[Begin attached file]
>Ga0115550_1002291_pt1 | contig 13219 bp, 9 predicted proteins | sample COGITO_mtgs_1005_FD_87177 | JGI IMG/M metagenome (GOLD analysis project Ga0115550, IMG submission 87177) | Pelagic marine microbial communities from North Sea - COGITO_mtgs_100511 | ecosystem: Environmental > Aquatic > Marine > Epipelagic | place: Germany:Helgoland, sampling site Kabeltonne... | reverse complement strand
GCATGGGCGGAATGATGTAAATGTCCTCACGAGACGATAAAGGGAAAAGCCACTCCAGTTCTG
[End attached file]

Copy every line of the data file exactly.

>Ga0115550_1002291_pt1 | contig 13219 bp, 9 predicted proteins | sample COGITO_mtgs_1005_FD_87177 | JGI IMG/M metagenome (GOLD analysis project Ga0115550, IMG submission 87177) | Pelagic marine microbial communities from North Sea - COGITO_mtgs_100511 | ecosystem: Environmental > Aquatic > Marine > Epipelagic | place: Germany:Helgoland, sampling site Kabeltonne... | reverse complement strand
GCATGGGCGGAATGATGTAAATGTCCTCACGAGACGATAAAGGGAAAAGCCACTCCAGTTCTG